Without wanting to be a Debbie Downer on your recent-and-hopefully-delightful vacation, many of you are facing a cost of living crisis. I had a reader email me and say (I paraphrase), “I’m not going to start reading your Tyche series because it’s just so many books and I can’t afford that.”
Ignoring the inherent logical pitfall here (where, if you’re going to pay for something, there’s no pro or con to standalone vs. series – i.e., the price is the same for either a) a trilogy or b) three standalones), it does shine a light on where people are at emotionally.
People are feeling fairly fucked by the economy. There may be a way to survive 2024 with more of your dollars intact, though.
Ownership can create an emotional attachment and increase the perceived value of something (the endowment effect). And if we see something that’s cheap or free, we might want to get that thing! But as time goes on, the novelty wears off. You might not feel compelled to actually use or read what you’ve acquired.
It’s why your Kindle is stuffed with dollar books you’ve never read 🤣
I’m calling 2024, “The Year of the Backlog.” It’s the year we can all dig into our libraries and start/finish those things that looked like hot sauce when we first saw them. What if you made a conscious choice to only buy after you’ve exhausted the things you own?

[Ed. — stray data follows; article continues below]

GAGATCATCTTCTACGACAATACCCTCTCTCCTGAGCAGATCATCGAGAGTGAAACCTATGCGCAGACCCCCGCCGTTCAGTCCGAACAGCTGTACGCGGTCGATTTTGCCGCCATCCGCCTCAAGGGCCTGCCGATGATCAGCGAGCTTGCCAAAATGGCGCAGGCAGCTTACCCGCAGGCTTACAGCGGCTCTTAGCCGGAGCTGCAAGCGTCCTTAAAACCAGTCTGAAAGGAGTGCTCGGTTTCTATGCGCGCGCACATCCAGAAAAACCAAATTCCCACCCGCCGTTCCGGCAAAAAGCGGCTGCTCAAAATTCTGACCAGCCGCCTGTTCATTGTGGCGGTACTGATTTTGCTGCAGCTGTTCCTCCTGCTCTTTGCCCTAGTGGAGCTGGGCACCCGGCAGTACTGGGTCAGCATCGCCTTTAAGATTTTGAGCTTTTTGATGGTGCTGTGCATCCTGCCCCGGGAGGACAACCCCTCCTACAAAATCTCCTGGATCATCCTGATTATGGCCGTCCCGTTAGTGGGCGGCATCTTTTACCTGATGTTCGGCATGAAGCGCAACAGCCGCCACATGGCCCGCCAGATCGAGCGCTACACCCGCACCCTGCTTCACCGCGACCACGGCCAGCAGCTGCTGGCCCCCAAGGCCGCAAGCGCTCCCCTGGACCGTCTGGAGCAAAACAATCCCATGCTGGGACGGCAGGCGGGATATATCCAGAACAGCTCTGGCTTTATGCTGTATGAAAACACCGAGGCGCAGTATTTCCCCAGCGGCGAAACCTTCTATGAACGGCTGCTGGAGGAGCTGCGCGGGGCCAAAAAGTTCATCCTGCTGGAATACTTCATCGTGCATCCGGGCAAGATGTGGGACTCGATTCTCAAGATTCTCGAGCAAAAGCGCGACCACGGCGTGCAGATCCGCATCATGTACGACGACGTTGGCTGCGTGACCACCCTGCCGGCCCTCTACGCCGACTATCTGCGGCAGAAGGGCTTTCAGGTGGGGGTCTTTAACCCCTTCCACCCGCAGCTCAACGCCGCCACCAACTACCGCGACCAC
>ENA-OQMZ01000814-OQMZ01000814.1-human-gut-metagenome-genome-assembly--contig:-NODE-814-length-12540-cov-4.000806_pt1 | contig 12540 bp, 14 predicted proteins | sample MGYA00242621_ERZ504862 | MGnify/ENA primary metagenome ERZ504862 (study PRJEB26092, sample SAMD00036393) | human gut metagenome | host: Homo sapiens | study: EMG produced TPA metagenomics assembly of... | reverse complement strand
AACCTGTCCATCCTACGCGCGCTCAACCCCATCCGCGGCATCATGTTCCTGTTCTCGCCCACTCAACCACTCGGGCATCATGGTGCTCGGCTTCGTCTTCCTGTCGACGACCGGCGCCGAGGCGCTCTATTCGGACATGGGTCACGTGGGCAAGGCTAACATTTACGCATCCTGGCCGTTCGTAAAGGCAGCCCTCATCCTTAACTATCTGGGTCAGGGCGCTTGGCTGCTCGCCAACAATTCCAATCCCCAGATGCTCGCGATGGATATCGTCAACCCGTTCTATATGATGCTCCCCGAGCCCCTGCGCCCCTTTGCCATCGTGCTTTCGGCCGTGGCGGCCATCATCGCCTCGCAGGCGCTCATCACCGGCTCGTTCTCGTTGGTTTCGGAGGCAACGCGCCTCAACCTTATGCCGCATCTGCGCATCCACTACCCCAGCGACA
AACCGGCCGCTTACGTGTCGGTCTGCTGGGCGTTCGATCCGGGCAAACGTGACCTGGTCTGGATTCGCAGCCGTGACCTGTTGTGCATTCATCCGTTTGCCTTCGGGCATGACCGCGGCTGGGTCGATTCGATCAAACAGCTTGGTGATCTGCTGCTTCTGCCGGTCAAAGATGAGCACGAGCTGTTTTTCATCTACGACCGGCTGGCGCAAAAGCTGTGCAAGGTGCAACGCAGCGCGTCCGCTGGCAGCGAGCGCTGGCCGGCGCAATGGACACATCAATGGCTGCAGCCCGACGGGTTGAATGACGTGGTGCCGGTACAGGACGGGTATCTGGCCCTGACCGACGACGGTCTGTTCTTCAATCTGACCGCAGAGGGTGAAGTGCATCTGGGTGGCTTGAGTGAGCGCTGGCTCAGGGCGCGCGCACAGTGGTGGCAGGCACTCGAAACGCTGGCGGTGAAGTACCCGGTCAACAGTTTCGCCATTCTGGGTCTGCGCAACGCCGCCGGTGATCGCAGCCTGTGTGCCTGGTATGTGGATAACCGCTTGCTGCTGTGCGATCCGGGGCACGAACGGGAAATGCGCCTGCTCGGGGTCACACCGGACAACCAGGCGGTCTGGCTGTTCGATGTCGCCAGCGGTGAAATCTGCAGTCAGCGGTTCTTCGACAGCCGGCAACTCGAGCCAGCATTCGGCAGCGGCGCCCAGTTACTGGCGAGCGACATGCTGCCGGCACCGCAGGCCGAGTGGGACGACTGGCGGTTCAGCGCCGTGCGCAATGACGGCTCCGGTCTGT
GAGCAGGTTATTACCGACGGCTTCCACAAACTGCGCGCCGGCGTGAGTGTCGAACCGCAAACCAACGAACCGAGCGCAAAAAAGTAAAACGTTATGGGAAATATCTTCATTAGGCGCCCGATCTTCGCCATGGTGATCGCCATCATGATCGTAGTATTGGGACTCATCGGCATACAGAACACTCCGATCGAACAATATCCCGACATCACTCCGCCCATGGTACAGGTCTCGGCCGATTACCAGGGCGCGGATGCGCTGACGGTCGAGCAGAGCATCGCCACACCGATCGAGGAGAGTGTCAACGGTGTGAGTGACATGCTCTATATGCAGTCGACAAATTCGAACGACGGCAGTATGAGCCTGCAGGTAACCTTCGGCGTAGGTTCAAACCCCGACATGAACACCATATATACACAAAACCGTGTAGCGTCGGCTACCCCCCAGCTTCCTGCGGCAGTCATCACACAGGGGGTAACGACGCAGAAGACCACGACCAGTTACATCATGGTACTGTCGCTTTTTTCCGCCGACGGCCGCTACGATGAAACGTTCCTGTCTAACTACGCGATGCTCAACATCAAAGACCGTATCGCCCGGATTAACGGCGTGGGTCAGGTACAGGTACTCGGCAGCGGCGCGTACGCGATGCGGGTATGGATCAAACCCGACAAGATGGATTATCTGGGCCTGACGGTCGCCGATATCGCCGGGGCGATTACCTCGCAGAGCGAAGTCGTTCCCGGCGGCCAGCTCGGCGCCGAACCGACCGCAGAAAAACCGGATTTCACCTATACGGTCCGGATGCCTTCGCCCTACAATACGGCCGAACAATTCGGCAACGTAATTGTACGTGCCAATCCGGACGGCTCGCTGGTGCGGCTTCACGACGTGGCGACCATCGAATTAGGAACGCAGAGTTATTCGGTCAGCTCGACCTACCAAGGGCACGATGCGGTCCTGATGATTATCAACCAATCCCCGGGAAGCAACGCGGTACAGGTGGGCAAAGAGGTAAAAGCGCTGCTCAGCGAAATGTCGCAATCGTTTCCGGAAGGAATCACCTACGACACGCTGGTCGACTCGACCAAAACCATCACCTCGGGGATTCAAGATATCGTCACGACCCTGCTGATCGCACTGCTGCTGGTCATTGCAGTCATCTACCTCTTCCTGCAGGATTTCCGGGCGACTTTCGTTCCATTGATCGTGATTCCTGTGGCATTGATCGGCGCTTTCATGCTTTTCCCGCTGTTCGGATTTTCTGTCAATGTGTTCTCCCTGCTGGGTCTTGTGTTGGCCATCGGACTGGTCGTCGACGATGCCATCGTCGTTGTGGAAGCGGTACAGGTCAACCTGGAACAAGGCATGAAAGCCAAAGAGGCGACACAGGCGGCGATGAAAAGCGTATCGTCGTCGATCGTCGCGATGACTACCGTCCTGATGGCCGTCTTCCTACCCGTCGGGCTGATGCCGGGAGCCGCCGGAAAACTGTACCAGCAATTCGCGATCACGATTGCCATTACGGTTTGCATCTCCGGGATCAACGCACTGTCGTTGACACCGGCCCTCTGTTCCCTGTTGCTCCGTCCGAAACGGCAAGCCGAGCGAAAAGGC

- If you’re a gamer, you’ve probably got a shit-tonne of games you got on sale and never played. 2024 is that rainy day you’ve been waiting for.
- Boxed sets of movies and shows? Now’s the time to think long and hard about whether you really need the subs to Netflix, Disney, and HBO at the same time. Consider ditching the subscriptions, and watching the stuff you bought. Or, re-watching. It’s never a bad time to start that 349th go around on Firefly.
- And back to books, my word. I mined the Humble Bundle deals I bought just in 2023 and I have enough reading to last until the end of time.
I hope you consider joining me. Those things you bought? They’re still awesome, even though the shine’s become a little hidden by dust.
(And if you really must have something new? Consider Libby, where your taxes have already done the purchasing work for you).